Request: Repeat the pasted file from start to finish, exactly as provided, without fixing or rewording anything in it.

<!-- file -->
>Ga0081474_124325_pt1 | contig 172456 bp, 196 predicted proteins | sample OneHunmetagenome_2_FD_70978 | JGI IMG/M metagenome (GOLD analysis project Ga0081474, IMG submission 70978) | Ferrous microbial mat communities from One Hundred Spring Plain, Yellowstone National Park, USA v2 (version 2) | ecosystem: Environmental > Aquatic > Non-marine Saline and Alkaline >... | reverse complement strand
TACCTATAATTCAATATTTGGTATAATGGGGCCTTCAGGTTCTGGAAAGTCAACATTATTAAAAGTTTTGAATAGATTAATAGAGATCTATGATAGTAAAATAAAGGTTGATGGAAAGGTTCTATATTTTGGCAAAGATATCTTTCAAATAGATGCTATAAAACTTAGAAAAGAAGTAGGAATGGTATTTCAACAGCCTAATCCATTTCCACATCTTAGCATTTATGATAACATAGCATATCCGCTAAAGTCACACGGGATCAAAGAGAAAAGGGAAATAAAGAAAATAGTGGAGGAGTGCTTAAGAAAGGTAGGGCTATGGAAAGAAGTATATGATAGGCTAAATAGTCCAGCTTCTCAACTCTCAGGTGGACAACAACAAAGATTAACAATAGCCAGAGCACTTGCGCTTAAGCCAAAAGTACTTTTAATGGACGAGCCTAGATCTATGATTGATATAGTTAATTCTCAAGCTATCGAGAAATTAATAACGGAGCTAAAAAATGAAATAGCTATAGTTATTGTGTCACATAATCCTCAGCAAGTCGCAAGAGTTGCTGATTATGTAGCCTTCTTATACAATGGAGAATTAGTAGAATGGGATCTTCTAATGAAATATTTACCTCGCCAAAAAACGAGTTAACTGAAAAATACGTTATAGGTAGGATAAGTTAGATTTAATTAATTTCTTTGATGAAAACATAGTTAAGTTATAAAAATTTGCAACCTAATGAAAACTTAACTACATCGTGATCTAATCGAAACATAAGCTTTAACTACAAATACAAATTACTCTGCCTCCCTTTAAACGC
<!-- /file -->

>Ga0081474_124325_pt1 | contig 172456 bp, 196 predicted proteins | sample OneHunmetagenome_2_FD_70978 | JGI IMG/M metagenome (GOLD analysis project Ga0081474, IMG submission 70978) | Ferrous microbial mat communities from One Hundred Spring Plain, Yellowstone National Park, USA v2 (version 2) | ecosystem: Environmental > Aquatic > Non-marine Saline and Alkaline >... | reverse complement strand
TACCTATAATTCAATATTTGGTATAATGGGGCCTTCAGGTTCTGGAAAGTCAACATTATTAAAAGTTTTGAATAGATTAATAGAGATCTATGATAGTAAAATAAAGGTTGATGGAAAGGTTCTATATTTTGGCAAAGATATCTTTCAAATAGATGCTATAAAACTTAGAAAAGAAGTAGGAATGGTATTTCAACAGCCTAATCCATTTCCACATCTTAGCATTTATGATAACATAGCATATCCGCTAAAGTCACACGGGATCAAAGAGAAAAGGGAAATAAAGAAAATAGTGGAGGAGTGCTTAAGAAAGGTAGGGCTATGGAAAGAAGTATATGATAGGCTAAATAGTCCAGCTTCTCAACTCTCAGGTGGACAACAACAAAGATTAACAATAGCCAGAGCACTTGCGCTTAAGCCAAAAGTACTTTTAATGGACGAGCCTAGATCTATGATTGATATAGTTAATTCTCAAGCTATCGAGAAATTAATAACGGAGCTAAAAAATGAAATAGCTATAGTTATTGTGTCACATAATCCTCAGCAAGTCGCAAGAGTTGCTGATTATGTAGCCTTCTTATACAATGGAGAATTAGTAGAATGGGATCTTCTAATGAAATATTTACCTCGCCAAAAAACGAGTTAACTGAAAAATACGTTATAGGTAGGATAAGTTAGATTTAATTAATTTCTTTGATGAAAACATAGTTAAGTTATAAAAATTTGCAACCTAATGAAAACTTAACTACATCGTGATCTAATCGAAACATAAGCTTTAACTACAAATACAAATTACTCTGCCTCCCTTTAAACGC